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Florida Constitution Revision Commission

PUB 700184: The Judiciary III by Loyal Millett

ARTICLE V: JUDICIARY, Section 2. Administration; practice and procedure.

SECTION 2.Administration; practice and procedure.
  1. The supreme court shall adopt rules for the practice and procedure in all courts including the time for seeking appellate review, the administrative supervision of all courts, the transfer to the court having jurisdiction of any proceeding when the jurisdiction of another court has been improvidently invoked, and a requirement that no cause shall be dismissed because an improper remedy has been sought. The supreme court shall adopt rules to allow the court and the district courts of appeal to submit questions relating to military law to the federal Court of Appeals for the Armed Forces for an advisory opinion. Rules of court may be repealed by general law enacted by two-thirds vote of the membership of each house of the legislature.
  2. The chief justice of the supreme court shall be chosen by a majority of the members of the court for a term of three (3) years; shall be the chief administrative officer of the judicial system; and shall have the power to assign justices or judges, including consenting retired justices or judges, to temporary duty in any court for which the judge is qualified and to delegate to a chief judge of a judicial circuit the power to assign judges for duty in that circuit.
  3. A chief judge for each district court of appeal shall be chosen by a majority of the judges thereof or, if there is no majority, by the chief justice. The chief judge shall be responsible for the administrative supervision of the court.
  4. A chief judge in each circuit shall be chosen from among the circuit judges as provided by supreme court rule. The chief judge shall be responsible for the administrative supervision of the circuit courts and county courts in his circuit.

ARTICLE V: JUDICIARY, Section 3. Supreme court.

SECTION 3.

Supreme Court. court.

  1. ORGANIZATION.—The supreme court shall consist of seven nine justices. Of the seven nine justices, each appellate district shall have at least one justice elected or appointed from the district to the supreme court who is a resident of the district at the time of the original appointment or election. Five Six justices shall constitute a quorum. The concurrence of four five justices shall be necessary to a decision. When recusals for cause would prohibit the court from convening because of the requirements of this section, judges assigned to temporary duty may be substituted for justices.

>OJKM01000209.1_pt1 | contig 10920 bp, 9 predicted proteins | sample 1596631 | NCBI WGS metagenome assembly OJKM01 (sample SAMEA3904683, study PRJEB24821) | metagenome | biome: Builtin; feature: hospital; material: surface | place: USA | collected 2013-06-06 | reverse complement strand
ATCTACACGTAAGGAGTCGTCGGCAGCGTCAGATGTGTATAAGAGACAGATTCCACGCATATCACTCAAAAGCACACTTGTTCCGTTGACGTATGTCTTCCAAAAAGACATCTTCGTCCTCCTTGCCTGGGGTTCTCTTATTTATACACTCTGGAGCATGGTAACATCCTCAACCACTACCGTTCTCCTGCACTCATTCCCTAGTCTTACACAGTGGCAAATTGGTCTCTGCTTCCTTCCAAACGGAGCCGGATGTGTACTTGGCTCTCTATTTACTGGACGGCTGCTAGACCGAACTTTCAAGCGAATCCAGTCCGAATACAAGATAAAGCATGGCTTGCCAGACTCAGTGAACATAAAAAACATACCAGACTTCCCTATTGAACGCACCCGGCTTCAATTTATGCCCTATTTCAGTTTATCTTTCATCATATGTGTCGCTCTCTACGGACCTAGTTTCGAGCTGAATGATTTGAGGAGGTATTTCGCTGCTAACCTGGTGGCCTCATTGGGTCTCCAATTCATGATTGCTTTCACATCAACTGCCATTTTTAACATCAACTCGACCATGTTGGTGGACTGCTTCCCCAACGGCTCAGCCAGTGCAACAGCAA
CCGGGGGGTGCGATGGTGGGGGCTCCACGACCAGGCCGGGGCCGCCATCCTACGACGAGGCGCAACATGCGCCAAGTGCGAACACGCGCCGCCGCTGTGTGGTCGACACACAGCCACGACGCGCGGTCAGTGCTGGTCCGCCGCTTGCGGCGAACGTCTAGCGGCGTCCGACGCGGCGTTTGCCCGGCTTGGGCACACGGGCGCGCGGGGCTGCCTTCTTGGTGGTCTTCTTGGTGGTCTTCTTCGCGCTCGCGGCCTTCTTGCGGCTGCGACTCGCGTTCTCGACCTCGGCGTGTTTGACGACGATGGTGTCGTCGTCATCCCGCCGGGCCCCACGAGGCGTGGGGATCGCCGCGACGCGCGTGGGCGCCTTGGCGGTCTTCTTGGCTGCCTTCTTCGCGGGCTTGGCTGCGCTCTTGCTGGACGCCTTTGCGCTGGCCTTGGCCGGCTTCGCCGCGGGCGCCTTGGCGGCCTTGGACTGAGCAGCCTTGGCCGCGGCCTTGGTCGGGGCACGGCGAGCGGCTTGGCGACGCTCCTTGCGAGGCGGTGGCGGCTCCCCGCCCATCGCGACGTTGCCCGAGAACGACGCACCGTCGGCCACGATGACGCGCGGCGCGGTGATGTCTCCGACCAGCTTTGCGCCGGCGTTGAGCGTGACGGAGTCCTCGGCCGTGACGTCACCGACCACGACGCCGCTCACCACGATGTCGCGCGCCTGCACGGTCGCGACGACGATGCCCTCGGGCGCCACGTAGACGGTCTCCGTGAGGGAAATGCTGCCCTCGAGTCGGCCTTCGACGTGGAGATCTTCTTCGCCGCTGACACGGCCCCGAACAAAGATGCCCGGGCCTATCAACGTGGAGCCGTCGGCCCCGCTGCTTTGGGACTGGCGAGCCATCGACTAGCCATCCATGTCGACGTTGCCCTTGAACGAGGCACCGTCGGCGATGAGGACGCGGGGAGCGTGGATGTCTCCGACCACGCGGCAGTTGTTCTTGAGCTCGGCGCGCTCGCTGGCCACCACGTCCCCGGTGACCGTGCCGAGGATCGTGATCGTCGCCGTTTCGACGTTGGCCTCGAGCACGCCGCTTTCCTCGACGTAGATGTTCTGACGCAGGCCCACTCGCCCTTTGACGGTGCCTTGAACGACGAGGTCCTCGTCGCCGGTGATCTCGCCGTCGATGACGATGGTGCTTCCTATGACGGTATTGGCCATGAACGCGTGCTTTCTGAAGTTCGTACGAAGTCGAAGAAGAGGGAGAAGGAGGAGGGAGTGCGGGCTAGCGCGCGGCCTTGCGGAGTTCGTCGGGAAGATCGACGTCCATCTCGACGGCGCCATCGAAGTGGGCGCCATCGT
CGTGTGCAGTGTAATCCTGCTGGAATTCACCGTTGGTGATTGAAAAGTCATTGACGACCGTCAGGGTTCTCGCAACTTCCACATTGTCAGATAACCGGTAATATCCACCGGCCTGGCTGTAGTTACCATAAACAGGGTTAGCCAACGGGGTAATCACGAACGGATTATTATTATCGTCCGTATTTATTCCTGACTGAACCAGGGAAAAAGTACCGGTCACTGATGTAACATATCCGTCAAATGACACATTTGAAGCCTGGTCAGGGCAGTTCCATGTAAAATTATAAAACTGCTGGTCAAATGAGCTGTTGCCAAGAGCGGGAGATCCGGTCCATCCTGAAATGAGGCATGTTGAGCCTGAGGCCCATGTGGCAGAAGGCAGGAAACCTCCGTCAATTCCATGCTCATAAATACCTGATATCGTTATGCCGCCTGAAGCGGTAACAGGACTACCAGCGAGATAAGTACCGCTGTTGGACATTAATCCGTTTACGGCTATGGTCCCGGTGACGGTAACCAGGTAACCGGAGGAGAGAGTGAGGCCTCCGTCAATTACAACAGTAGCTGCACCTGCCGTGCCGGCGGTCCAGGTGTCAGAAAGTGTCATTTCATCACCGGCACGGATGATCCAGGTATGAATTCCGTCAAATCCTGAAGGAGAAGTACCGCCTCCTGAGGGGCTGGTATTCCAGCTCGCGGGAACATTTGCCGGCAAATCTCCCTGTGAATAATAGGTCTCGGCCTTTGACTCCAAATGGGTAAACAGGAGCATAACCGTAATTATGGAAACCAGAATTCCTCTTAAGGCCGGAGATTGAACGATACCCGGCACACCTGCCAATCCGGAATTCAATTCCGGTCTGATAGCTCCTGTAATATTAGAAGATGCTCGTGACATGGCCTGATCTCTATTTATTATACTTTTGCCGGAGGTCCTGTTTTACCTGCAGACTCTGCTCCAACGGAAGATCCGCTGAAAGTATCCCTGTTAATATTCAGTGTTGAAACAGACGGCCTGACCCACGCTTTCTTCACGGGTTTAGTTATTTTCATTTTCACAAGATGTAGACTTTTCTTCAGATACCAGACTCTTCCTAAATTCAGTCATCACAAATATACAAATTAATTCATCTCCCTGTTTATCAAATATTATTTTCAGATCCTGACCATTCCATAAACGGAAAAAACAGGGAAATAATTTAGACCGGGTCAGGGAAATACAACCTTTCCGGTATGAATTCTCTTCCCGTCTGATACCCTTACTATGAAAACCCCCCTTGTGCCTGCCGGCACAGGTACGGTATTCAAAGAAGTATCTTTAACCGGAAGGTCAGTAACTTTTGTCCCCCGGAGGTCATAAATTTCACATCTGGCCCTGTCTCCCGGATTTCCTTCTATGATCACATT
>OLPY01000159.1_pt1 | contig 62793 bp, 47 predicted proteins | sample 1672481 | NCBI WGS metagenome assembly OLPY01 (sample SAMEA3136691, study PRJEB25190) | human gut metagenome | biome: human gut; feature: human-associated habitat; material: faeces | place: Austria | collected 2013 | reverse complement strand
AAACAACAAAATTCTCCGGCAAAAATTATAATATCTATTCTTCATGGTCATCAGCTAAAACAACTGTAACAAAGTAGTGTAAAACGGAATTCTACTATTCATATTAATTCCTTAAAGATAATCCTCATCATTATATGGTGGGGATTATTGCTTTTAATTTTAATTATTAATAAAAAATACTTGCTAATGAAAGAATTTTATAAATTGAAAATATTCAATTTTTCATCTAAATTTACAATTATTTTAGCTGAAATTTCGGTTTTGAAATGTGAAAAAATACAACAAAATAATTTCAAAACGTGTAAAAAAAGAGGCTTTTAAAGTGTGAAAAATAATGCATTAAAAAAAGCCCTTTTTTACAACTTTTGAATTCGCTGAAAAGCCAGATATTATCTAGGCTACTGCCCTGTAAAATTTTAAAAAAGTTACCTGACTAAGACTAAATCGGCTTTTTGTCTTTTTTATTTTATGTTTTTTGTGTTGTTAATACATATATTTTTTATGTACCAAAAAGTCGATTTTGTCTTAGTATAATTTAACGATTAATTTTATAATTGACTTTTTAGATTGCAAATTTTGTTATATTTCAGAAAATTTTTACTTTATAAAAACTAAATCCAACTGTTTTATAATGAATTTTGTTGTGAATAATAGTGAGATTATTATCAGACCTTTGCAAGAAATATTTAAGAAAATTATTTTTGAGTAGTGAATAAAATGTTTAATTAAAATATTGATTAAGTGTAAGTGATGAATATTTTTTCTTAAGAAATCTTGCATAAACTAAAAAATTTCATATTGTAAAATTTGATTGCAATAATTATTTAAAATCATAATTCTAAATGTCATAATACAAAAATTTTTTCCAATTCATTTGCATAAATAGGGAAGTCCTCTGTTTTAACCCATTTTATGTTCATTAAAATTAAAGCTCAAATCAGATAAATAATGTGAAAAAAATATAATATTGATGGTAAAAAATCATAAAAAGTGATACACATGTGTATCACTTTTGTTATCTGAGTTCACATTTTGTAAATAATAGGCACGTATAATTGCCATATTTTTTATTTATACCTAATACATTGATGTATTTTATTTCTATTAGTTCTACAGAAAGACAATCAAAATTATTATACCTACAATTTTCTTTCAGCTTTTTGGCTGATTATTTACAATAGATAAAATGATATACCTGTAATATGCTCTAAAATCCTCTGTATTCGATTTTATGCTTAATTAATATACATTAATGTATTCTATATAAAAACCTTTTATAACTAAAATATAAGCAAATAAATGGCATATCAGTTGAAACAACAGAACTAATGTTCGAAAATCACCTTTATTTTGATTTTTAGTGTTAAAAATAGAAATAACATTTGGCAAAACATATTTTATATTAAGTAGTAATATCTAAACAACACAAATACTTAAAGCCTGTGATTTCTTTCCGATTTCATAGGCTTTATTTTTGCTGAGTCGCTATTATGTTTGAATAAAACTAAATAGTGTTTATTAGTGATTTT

2. JURISDICTION.—The supreme court:
    1. Shall hear appeals from final judgments of trial courts imposing the death penalty and from decisions of district courts of appeal declaring invalid a state statute or a provision of the state constitution.
    2. When provided by general law, shall hear appeals from final judgments entered in proceedings for the validation of bonds or certificates of indebtedness and shall review action of statewide agencies relating to rates or service of utilities providing electric, gas, or telephone service.
    3. May review any decision of a district court of appeal that expressly declares valid a state statute, or that expressly construes a provision of the state or federal constitution, or that expressly affects a class of constitutional or state officers, or that expressly and directly conflicts with a decision of another district court of appeal or of the supreme court on the same question of law.
    4. May review any decision of a district court of appeal that passes upon a question certified by it to be of great public importance, or that is certified by it to be in direct conflict with a decision of another district court of appeal.
    5. May review any order or judgment of a trial court certified by the district court of appeal in which an appeal is pending to be of great public importance, or to have a great effect on the proper administration of justice throughout the state, and certified to require immediate resolution by the supreme court.
    6. May review a question of law certified by the Supreme Court of the United States or a United States Court of Appeals which is determinative of the cause and for which there is no controlling precedent of the supreme court of Florida.
    7. May issue writs of prohibition to courts and all writs necessary to the complete exercise of its jurisdiction.
    8. May issue writs of mandamus and quo warranto to state officers and state agencies.
    9. May, or any justice may, issue writs of habeas corpus returnable before the supreme court or any justice, a district court of appeal or any judge thereof, or any circuit judge.
    10. Shall, when requested by the attorney general pursuant to the provisions of Section 10 of Article IV, render an advisory opinion of the justices, addressing issues as provided by general law.